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 Wireless Video Useful tools? Or Smoke and Mirrors?

Part Two of Three

 Hi Guys. Good to see many of you at NATIA last month. For those of you who couldn't make it, there were plenty of attendees, more vendors than ever, and the usual good information, fellowship, food and entertainment. There were some new and genuinely useful products, many of the same stale ideas that haven't quite made it (but God bless them for trying), and the usual string of hopefuls, hobbyists, wannabees and mad scientists who add color to the profession. Looking forward to the 1995 conference in Sparks, Nevada. Call me if you want contact info (attendance restricted to government only).

 Well, here's part two on wireless video systems. In part one last issue we discussed the basic concept of video transmitters, the legal aspects, FCC type acceptance, and the fact that most claims for operating range are exaggerated tremendously (and we learned why). We covered using antennas to try to extend range, why this doesn't always work, and how to get the most bang for your buck. If you don't have part one, call Al Menear at Police and Security News (215-538-1240) to get a copy.

 Since the issue is so important, this month we'll discuss even more about the legal implications of video transmitters. We'll expose some blatantly illegal tactics on the part of several suppliers, and straighten out some misconceptions about the law. Remember, for other than federal agencies, the only type of video transmitter legal to use or possess (or advertise) is an FCC type accepted (license free) unit. 900 megacycle -- the most popular -- type accepted transmitters have an extremely limited range of typically 150 feet.

 For purposes of the law, state and local police departments are considered consumers and are bound by the FCC type acceptance requirement. To use or possess any non type accepted unit is illegal, and any evidence gathered by its use is inadmissible under the fruit of the poisonous tree doctrine. In spite of this, most suppliers knowingly continue to offer illegal equipment to law enforcement. Don't be stung. Do your homework and ensure you purchase a legal system.

 Federal agencies are exempt from FCC type acceptance requirements and are permitted to do pretty much anything they want. Equipment sold to the Feds (not type accepted, so illegal to other than federal guys) is capable of working well. Because of this, certain suppliers of otherwise illegal equipment try to hide behind a clause in their advertising stating their equipment is offered to federal agencies or for export only. All well and good, except these guys will sell to anyone who has the money.

 There are certain specific situations in which non-federal agencies can get a license to use a video transmitter. Under CFR 47 part 90, non-federal law enforcement or public safety agencies can get a site license to operate video transmitters on 2.2 GHz - 2.4 GHz. These transmitters can operate at power levels up to 250 milliwatts (1/4 watt). Part 90 licensed systems must use directional antennas, but it is possible for law enforcement agencies to get a waiver to permit use of omnidirectional antennas. Manufacturers of this microwave equipment should be able to advise you in obtaining a site license for their products.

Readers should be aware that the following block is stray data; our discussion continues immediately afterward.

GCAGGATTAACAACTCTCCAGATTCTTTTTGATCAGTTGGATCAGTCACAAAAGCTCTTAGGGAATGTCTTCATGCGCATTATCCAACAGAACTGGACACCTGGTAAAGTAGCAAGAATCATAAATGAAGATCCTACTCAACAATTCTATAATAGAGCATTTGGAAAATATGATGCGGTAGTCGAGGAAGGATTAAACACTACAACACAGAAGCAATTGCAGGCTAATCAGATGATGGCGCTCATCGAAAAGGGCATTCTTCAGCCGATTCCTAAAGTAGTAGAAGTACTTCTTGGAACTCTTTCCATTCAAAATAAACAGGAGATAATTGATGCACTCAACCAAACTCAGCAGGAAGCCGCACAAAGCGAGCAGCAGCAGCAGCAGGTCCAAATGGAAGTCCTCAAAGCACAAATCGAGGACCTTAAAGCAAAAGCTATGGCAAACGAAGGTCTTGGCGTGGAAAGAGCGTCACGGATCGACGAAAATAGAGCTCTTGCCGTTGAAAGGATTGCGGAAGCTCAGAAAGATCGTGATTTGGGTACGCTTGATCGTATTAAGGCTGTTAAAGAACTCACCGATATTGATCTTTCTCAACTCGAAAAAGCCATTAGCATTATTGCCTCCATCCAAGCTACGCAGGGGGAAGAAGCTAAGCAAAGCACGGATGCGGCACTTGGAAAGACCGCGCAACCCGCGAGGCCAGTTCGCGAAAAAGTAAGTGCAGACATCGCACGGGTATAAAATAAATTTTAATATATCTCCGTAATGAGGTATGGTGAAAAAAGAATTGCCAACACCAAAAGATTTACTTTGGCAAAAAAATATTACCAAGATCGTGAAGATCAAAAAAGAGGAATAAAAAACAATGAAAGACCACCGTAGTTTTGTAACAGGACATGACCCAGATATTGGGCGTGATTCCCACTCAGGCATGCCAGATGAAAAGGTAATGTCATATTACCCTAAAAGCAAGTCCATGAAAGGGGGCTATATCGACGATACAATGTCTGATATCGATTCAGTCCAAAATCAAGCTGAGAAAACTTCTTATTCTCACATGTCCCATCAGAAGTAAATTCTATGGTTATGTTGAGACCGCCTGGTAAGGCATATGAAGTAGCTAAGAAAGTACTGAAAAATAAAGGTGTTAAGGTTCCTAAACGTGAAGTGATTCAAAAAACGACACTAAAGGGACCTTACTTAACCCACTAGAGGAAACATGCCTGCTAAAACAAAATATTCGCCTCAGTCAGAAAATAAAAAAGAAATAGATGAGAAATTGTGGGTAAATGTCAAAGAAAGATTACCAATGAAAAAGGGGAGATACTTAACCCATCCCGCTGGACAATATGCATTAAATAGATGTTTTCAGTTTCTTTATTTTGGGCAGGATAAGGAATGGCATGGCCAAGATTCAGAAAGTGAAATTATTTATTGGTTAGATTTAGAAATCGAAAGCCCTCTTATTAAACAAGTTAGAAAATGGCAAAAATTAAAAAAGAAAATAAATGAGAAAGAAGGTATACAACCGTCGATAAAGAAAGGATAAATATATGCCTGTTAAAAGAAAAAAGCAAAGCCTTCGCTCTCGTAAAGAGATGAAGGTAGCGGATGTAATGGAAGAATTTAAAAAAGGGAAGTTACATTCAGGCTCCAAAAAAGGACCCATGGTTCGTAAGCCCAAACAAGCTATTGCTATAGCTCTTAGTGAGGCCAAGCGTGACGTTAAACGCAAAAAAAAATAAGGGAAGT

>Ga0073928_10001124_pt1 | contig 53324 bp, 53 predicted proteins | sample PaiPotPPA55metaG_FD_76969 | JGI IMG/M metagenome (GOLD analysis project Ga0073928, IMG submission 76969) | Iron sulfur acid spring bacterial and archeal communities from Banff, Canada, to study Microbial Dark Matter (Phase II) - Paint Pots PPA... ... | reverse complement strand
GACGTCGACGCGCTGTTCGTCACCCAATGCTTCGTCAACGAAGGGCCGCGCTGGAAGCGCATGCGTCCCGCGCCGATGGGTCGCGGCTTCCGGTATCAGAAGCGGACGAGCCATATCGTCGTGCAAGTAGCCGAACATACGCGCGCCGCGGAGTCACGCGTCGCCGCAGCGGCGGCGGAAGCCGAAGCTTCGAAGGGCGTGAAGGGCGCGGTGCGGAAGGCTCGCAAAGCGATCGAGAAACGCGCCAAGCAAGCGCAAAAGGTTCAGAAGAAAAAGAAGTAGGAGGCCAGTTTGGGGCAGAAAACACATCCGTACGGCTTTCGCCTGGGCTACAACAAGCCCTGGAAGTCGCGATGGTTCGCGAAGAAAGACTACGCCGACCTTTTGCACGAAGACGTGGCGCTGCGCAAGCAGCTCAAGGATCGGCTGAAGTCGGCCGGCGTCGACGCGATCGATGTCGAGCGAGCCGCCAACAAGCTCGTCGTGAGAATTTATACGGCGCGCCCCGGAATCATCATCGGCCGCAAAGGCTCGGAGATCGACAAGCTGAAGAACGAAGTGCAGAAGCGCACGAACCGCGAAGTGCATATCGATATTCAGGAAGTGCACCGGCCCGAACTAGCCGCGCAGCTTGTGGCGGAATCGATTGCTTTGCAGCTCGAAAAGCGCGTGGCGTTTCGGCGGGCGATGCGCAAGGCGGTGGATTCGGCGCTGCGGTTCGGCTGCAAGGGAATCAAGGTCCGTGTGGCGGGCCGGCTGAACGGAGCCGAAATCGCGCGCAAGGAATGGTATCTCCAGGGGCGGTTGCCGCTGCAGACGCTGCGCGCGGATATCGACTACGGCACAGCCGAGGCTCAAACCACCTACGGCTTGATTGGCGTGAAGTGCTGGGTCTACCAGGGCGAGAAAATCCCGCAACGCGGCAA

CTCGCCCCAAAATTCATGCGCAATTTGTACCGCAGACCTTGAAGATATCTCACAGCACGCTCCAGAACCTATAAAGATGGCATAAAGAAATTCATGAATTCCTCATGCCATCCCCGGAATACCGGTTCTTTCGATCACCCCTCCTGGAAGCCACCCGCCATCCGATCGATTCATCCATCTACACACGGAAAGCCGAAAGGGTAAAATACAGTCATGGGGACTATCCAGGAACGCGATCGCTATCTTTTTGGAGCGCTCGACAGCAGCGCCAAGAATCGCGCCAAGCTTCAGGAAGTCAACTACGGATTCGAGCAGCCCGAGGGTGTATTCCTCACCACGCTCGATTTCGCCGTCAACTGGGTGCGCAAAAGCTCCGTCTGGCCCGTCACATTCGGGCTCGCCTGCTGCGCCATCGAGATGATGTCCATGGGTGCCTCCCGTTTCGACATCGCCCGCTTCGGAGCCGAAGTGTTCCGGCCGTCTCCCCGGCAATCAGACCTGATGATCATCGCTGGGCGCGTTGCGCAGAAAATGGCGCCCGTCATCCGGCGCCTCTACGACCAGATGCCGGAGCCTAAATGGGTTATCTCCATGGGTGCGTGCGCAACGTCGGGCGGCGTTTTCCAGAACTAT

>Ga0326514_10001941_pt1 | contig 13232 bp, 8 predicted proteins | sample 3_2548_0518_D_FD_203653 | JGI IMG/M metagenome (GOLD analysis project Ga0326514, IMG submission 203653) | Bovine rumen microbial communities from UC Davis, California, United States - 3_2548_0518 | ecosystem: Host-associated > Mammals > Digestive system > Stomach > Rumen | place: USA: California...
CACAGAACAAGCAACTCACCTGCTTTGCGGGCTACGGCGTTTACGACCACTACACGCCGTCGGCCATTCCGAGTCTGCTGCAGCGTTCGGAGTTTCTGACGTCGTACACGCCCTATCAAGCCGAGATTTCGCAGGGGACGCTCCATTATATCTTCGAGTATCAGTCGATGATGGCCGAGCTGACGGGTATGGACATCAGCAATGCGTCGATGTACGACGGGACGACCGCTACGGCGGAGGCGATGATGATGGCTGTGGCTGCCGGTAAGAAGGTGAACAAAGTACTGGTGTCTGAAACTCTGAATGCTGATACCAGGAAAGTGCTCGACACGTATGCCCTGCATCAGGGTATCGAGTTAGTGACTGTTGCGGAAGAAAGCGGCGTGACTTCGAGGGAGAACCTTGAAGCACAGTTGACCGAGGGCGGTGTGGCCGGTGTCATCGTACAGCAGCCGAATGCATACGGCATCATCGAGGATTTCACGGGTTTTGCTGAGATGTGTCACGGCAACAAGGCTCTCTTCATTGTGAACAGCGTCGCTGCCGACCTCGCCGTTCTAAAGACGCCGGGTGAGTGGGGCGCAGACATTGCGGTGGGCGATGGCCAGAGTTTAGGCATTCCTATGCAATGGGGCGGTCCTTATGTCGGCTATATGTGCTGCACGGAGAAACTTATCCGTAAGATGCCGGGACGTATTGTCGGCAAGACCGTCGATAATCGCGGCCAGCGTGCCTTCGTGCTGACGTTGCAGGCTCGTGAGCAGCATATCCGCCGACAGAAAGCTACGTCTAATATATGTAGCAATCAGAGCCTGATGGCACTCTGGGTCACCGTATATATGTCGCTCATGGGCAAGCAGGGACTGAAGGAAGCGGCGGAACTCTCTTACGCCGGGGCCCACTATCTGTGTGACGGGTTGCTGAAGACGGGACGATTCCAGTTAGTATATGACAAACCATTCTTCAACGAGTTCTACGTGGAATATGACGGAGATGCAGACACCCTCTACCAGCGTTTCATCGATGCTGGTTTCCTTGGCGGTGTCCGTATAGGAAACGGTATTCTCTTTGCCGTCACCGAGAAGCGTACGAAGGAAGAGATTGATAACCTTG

License free systems legal for anyone to use (state and local law enforcement, security firms, private detectives, amateur spies) fall under CFR 97 parts 15, 90 and 94. Part 15 generally refers to 900 MHz systems discussed in part one of this series, although there are other provisions for license free systems under part 15 we will cover later. Part 90 was covered in the previous paragraph. Part 94 concerns itself with broadcast systems used by news media and the like and have no application to law enforcement. Most of our discussions will involve part 15 systems.

 A common misconception, possibly dating back to the early days of Citizen's Band (good buddy) walkie talkie type radios is transmitters with power levels below 100 milliwatts do not need to be licensed. None of this is true for any video transmitter. Do not allow a vendor to claim his system is license free or otherwise legal to use merely because of the low power level. This is especially of interest in systems which transmit on broadcast television frequencies.

 A number of suppliers sell video transmitters which can be received on an ordinary television. WATEC sells one for approximately $1600 which transmits on commercial UHF television channels. This system and all others like it are absolutely illegal in addition to being extremely ignorant (keep reading) for surveillance applications and should not be considered.

 Systems transmitting on commercial television frequencies may seem attractive initially because you do not need a dedicated, special purpose receiver to hear them. Prices can be as low as $50 for systems intended for consumer household use. Range of the $50 systems may be as impressive as 100 feet, but usually they will not penetrate even one interior wall. And, these transmitters are free running -- not crystal controlled -- which means their frequency will drift and performance will suffer as they warm up and the temperature changes. If you're unfortunate enough to be stuck with one of these, keep the power on all the time so the unit will stay warm and hopefully not drift too far off frequency.